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I'm using libvirt with Xen 4. Every time I use the virsh tool, it takes a long time until it's started. I start virsh on the same machine where the Xen hypervisor resides.


root@xen1:~#: time virsh list
 Id Name                   State
  0 Domain-0               running

real    0m6.505s
user    0m0.000s
sys     0m0.020s

How can I speed this up? It also happens when I run virsh without arguments. I don't get any errors, even in the log file.

share|improve this question
try running strace -ff virsh list to find, what it does when it seems idle ... either it will pause at some place - where the last line will probably tell you what it's waiting on (add relevant last lines if you need help figuring out what't it doing) or it will output continuous stream. then run it like strace -fo strace.out -ff -tt virsh list and try to find what it spends most time doing. strace -c -ff visrh list may also help ... – Fox Dec 11 '11 at 19:36
09:45:09.432100 poll([{fd=14, events=POLLIN}, {fd=15, events=POLLIN}], 2, -1) = 1 ([{fd=14, revents=POLLIN}]) 09:45:11.661586 rt_sigprocmask(SIG_SETMASK, [], NULL, 8) = 0 Not sure what that means, though. – Daniel Dec 12 '11 at 8:48
well that means it's waiting on input from filedescriptor 14 and 15 ... either try to find, what has been written to these fds to figure out what is it waiting on, or try looking up what are those fds (either by searching the strace for open, or connect calls resulting in these fds, or by looking it up in lsof) – Fox Dec 12 '11 at 10:42
Having the same issue here. All virsh commands related to the hypervisor are slow, sometimes taking close to a minute. I see similar things with strace and lsof tells me that these two fds are a unix socket and a fifo pipe. Any help? – r.v Nov 5 '15 at 3:29

Not really an answer, but I don't have enough rep to just comment on your post.

If you note, the user and sys times are very low. It isn't that the virsh program is taking a lot of resources or needing much actual cpu time. If the real (i.e., wall clock) time is high it's an indicator that your system is very busy with other things and it's taking a while to get to you.

Try running "top" to get a view on what is making your machine so busy. Look especially in the %CPU column to see what the busiest programs are. You can use "<" and ">" to change the sort column. Look also at the %MEM column to see if something is eating up a large amount of your RAM (compare with the RES column, which gives you the resident set size of each process... resident set size is the amount of memory actually in use vs. VIRT which is the total memory that process wants). In the "S" column, if you see a lot of processes in state "D", that indicates that you are I/O bound somewhere. These processes are blocked waiting for I/O.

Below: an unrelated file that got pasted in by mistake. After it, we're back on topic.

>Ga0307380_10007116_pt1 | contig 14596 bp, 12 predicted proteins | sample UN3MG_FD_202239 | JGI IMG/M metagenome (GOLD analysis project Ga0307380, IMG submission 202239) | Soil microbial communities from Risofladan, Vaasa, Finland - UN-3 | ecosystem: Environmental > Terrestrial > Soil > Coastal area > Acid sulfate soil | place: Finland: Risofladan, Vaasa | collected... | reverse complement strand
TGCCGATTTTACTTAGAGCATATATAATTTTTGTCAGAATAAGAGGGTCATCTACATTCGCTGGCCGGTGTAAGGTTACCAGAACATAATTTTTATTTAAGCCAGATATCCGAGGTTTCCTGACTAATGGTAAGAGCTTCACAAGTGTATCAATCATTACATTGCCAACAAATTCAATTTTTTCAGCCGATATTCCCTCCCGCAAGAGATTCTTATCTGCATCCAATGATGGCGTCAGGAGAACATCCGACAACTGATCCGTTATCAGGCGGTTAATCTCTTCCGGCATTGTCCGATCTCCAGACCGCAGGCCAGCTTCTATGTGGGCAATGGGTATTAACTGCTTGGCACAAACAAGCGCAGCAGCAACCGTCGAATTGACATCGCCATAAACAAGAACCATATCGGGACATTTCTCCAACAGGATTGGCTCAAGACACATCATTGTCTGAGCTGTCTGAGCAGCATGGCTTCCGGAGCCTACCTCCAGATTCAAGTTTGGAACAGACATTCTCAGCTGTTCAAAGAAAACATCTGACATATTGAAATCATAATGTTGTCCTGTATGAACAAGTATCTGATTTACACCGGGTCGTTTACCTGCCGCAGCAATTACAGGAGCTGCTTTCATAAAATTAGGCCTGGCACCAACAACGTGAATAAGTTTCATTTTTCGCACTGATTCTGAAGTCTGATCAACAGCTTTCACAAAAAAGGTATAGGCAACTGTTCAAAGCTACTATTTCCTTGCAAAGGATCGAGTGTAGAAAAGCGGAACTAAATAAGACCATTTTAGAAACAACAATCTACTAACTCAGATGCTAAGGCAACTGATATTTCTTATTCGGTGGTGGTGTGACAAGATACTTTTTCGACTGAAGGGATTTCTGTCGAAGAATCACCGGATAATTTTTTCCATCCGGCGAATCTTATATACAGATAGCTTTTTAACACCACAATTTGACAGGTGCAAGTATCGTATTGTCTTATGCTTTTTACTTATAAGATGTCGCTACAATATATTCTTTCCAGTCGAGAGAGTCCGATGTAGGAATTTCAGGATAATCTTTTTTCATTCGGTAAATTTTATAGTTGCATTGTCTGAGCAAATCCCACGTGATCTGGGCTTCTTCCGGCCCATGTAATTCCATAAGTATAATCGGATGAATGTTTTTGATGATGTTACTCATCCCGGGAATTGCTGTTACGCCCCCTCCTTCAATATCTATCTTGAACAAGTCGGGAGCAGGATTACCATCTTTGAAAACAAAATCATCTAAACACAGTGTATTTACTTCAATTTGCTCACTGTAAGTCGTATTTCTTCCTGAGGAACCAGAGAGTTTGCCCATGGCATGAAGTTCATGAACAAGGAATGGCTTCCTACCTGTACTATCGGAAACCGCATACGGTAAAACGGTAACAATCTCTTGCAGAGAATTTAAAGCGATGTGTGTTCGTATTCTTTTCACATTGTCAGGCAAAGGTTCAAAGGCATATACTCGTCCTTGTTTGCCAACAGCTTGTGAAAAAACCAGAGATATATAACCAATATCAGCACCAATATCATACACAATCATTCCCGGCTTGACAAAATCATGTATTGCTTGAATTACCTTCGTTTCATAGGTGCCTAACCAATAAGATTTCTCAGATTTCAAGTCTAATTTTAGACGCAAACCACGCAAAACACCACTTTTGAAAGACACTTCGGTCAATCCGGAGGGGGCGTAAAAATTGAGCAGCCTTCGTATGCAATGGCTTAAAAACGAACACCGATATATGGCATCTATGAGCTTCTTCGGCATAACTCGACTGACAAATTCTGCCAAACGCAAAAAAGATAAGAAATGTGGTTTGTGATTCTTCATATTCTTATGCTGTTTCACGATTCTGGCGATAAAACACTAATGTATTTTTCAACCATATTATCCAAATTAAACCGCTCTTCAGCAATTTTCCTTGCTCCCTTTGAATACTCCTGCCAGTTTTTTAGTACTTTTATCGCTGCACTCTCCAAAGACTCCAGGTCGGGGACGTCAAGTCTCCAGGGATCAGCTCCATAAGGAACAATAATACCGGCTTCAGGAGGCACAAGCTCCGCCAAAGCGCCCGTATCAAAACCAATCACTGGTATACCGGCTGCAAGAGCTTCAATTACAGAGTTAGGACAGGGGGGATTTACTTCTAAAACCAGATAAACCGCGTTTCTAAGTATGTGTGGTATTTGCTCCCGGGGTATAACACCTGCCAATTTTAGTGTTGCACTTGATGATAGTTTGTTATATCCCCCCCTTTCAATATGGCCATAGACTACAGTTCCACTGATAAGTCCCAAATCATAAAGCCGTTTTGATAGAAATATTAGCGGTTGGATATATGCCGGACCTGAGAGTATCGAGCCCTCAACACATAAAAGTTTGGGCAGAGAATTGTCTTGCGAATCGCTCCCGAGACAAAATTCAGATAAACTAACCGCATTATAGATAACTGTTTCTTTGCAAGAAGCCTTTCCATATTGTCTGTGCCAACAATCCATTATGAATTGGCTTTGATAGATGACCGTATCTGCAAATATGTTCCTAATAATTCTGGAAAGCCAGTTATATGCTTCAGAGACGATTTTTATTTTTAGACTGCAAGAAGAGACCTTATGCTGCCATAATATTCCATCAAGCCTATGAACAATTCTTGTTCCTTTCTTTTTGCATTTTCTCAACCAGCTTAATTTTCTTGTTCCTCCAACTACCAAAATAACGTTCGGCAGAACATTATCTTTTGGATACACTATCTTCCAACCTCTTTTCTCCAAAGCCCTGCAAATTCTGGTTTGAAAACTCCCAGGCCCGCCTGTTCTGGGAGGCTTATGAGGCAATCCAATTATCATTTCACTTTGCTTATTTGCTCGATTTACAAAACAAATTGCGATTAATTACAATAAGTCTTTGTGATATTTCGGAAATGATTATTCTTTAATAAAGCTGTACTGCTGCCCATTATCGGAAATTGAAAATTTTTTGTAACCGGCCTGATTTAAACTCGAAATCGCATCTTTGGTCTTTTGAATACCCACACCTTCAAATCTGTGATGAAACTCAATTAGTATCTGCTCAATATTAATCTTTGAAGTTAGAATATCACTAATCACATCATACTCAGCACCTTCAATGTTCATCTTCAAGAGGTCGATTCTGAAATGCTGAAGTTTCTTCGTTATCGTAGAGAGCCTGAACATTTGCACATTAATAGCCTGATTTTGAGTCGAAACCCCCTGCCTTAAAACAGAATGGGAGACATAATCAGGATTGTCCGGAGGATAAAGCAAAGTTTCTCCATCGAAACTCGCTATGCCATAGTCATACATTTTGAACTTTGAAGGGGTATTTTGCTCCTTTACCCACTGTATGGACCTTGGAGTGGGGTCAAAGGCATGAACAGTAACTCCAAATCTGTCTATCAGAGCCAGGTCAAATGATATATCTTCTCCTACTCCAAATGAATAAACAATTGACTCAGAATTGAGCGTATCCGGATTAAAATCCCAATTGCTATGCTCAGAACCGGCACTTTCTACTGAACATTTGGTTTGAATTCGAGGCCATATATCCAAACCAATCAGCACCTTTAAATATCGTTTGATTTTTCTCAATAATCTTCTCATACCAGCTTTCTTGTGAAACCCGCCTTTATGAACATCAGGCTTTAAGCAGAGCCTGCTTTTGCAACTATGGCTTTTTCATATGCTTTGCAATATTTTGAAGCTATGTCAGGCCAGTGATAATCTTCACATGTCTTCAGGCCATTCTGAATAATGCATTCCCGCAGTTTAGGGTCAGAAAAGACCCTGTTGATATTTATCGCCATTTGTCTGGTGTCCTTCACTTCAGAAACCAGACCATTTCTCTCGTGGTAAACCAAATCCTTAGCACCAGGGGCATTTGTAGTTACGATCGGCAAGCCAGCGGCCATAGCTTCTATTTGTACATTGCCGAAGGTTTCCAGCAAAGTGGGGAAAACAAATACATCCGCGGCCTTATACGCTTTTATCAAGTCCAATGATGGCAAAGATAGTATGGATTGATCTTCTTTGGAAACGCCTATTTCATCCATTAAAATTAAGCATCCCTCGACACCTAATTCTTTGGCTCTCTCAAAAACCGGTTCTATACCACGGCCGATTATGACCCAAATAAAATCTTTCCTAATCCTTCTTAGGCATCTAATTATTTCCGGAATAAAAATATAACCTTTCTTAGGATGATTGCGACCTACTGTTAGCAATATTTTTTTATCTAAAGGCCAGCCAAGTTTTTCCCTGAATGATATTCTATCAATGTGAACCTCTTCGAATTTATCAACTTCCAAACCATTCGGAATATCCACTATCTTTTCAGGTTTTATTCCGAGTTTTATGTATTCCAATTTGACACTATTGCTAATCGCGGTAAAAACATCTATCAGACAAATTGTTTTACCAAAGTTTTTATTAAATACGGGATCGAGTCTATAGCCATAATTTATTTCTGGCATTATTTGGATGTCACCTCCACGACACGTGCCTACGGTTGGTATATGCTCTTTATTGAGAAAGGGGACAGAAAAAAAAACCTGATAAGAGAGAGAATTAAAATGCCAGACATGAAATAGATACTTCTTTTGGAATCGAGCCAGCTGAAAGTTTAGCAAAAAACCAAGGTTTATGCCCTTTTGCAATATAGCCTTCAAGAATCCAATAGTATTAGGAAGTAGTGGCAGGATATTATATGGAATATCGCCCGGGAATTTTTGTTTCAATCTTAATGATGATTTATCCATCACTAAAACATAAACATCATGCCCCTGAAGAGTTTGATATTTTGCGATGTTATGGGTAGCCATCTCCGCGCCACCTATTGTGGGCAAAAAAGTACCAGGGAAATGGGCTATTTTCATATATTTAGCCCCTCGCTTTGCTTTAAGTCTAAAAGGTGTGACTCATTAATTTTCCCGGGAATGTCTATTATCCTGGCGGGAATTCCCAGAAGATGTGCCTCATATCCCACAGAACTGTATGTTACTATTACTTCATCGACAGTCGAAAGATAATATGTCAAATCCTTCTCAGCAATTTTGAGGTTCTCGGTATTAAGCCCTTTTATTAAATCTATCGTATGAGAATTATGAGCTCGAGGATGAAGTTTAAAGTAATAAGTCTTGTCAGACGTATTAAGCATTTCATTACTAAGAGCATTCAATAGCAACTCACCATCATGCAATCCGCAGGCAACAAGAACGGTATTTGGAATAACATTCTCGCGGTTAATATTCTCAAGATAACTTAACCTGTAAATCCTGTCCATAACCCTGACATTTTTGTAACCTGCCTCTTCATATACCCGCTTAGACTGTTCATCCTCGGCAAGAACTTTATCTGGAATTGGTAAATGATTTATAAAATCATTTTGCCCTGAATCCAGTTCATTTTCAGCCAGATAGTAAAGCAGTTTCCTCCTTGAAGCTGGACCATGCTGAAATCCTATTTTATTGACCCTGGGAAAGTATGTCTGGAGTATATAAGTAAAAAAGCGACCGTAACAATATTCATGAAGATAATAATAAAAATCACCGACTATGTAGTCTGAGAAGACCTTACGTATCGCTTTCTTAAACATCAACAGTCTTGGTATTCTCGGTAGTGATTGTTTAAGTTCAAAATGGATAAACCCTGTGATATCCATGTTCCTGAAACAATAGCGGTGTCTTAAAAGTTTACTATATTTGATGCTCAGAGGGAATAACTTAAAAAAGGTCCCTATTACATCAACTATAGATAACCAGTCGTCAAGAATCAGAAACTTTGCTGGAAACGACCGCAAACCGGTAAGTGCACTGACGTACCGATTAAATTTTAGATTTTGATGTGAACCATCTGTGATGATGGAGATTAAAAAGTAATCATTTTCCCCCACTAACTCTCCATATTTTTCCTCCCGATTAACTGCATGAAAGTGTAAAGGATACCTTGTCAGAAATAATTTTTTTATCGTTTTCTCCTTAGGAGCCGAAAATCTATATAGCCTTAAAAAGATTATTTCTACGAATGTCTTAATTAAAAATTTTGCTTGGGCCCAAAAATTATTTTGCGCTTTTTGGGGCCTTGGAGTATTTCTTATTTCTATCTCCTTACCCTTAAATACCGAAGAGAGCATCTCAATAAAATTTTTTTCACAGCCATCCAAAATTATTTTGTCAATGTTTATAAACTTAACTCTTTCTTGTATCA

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Good point, jlp. I ran top while invoking virsh, but there is no process that consumes a lot of CPU or memory. Actually, there's nothing running on that host, not even a domU. So the load is 0.00 all the time, and the machine has 12 CPU cores. The only thing I see is the process xenstore which consumes 3% of CPU when invoking virsh. – Daniel Dec 11 '11 at 10:41
I agree with @Fox that you need to find out what's on the other end of those two FDs. Do you have the full strace output that you can put in a pastebin or somewhere? – jlp Dec 13 '11 at 7:01
strace actually created two files.. The first is here, the second one here. I guess there's something wrong with the libvirt socket; but I have this issue on all Debian 6 boxes. – Daniel Dec 13 '11 at 7:50
Okay, reviewing the logs in the pastebins, the pauses are while reading from fd 4 (these reads are in the second paste... there's a four second pause and a three second pause while it's reading from fd 4). Back tracking into the first paste, you can see that fd 4 is attached to a unix domain socket, /var/run/xenstored/socket (see around line 510 in the first paste). To me this indicates that there is something doing on with whomever is on the other end of that socket... likely xenstored. You probably want to do some similar tracing on xenstored and see what he's doing. – jlp Dec 13 '11 at 18:33
Try lsof /var/run/xenstored/socket to make sure what's on the other end, and when you get the pid, use strace -p pid to attach to it. – jlp Dec 13 '11 at 18:35

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